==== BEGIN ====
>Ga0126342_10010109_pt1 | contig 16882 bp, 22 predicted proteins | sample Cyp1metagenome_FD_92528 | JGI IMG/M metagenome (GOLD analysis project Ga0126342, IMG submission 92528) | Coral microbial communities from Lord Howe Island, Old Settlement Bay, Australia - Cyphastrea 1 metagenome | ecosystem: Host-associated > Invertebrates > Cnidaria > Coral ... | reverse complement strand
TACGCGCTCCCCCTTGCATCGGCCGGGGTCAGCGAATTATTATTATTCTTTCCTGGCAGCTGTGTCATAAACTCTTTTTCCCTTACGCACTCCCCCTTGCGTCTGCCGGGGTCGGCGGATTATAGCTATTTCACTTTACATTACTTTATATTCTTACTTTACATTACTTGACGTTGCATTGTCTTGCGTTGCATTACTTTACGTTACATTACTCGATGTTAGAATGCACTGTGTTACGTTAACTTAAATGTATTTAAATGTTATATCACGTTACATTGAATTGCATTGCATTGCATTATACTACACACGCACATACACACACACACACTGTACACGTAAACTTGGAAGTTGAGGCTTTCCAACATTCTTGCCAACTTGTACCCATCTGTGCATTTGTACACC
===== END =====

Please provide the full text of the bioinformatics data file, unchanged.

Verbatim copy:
>Ga0126342_10010109_pt1 | contig 16882 bp, 22 predicted proteins | sample Cyp1metagenome_FD_92528 | JGI IMG/M metagenome (GOLD analysis project Ga0126342, IMG submission 92528) | Coral microbial communities from Lord Howe Island, Old Settlement Bay, Australia - Cyphastrea 1 metagenome | ecosystem: Host-associated > Invertebrates > Cnidaria > Coral ... | reverse complement strand
TACGCGCTCCCCCTTGCATCGGCCGGGGTCAGCGAATTATTATTATTCTTTCCTGGCAGCTGTGTCATAAACTCTTTTTCCCTTACGCACTCCCCCTTGCGTCTGCCGGGGTCGGCGGATTATAGCTATTTCACTTTACATTACTTTATATTCTTACTTTACATTACTTGACGTTGCATTGTCTTGCGTTGCATTACTTTACGTTACATTACTCGATGTTAGAATGCACTGTGTTACGTTAACTTAAATGTATTTAAATGTTATATCACGTTACATTGAATTGCATTGCATTGCATTATACTACACACGCACATACACACACACACACTGTACACGTAAACTTGGAAGTTGAGGCTTTCCAACATTCTTGCCAACTTGTACCCATCTGTGCATTTGTACACC